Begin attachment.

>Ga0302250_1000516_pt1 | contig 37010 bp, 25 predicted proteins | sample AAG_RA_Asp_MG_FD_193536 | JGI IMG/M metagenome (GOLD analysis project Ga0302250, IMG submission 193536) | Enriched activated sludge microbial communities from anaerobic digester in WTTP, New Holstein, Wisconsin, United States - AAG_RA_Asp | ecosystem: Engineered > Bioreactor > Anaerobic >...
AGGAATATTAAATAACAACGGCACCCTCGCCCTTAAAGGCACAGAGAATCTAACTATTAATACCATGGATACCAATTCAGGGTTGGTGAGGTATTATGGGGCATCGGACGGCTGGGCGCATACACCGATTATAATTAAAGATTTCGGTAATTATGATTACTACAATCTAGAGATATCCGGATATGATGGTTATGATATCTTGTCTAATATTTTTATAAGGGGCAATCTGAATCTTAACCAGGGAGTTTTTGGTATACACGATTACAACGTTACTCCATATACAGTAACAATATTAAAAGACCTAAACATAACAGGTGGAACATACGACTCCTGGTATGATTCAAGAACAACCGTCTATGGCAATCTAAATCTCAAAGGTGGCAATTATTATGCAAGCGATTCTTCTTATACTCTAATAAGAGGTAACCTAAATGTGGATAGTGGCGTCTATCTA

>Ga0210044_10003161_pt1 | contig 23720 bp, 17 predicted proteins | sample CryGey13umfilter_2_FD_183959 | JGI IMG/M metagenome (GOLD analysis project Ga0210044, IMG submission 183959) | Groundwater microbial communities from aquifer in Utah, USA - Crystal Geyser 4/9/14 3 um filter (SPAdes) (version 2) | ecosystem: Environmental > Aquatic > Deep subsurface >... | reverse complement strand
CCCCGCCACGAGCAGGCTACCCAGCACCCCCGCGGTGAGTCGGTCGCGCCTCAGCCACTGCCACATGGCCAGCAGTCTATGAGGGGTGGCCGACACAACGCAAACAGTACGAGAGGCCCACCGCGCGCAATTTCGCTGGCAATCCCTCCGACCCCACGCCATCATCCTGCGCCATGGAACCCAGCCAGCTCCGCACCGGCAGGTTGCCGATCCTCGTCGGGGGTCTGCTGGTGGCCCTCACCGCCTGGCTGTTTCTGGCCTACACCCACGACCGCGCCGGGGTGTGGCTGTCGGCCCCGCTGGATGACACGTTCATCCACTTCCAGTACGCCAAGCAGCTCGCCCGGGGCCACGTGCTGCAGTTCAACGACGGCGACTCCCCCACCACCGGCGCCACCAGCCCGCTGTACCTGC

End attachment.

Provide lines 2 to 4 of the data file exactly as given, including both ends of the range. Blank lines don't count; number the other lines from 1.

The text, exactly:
AGGAATATTAAATAACAACGGCACCCTCGCCCTTAAAGGCACAGAGAATCTAACTATTAATACCATGGATACCAATTCAGGGTTGGTGAGGTATTATGGGGCATCGGACGGCTGGGCGCATACACCGATTATAATTAAAGATTTCGGTAATTATGATTACTACAATCTAGAGATATCCGGATATGATGGTTATGATATCTTGTCTAATATTTTTATAAGGGGCAATCTGAATCTTAACCAGGGAGTTTTTGGTATACACGATTACAACGTTACTCCATATACAGTAACAATATTAAAAGACCTAAACATAACAGGTGGAACATACGACTCCTGGTATGATTCAAGAACAACCGTCTATGGCAATCTAAATCTCAAAGGTGGCAATTATTATGCAAGCGATTCTTCTTATACTCTAATAAGAGGTAACCTAAATGTGGATAGTGGCGTCTATCTA

>Ga0210044_10003161_pt1 | contig 23720 bp, 17 predicted proteins | sample CryGey13umfilter_2_FD_183959 | JGI IMG/M metagenome (GOLD analysis project Ga0210044, IMG submission 183959) | Groundwater microbial communities from aquifer in Utah, USA - Crystal Geyser 4/9/14 3 um filter (SPAdes) (version 2) | ecosystem: Environmental > Aquatic > Deep subsurface >... | reverse complement strand
CCCCGCCACGAGCAGGCTACCCAGCACCCCCGCGGTGAGTCGGTCGCGCCTCAGCCACTGCCACATGGCCAGCAGTCTATGAGGGGTGGCCGACACAACGCAAACAGTACGAGAGGCCCACCGCGCGCAATTTCGCTGGCAATCCCTCCGACCCCACGCCATCATCCTGCGCCATGGAACCCAGCCAGCTCCGCACCGGCAGGTTGCCGATCCTCGTCGGGGGTCTGCTGGTGGCCCTCACCGCCTGGCTGTTTCTGGCCTACACCCACGACCGCGCCGGGGTGTGGCTGTCGGCCCCGCTGGATGACACGTTCATCCACTTCCAGTACGCCAAGCAGCTCGCCCGGGGCCACGTGCTGCAGTTCAACGACGGCGACTCCCCCACCACCGGCGCCACCAGCCCGCTGTACCTGC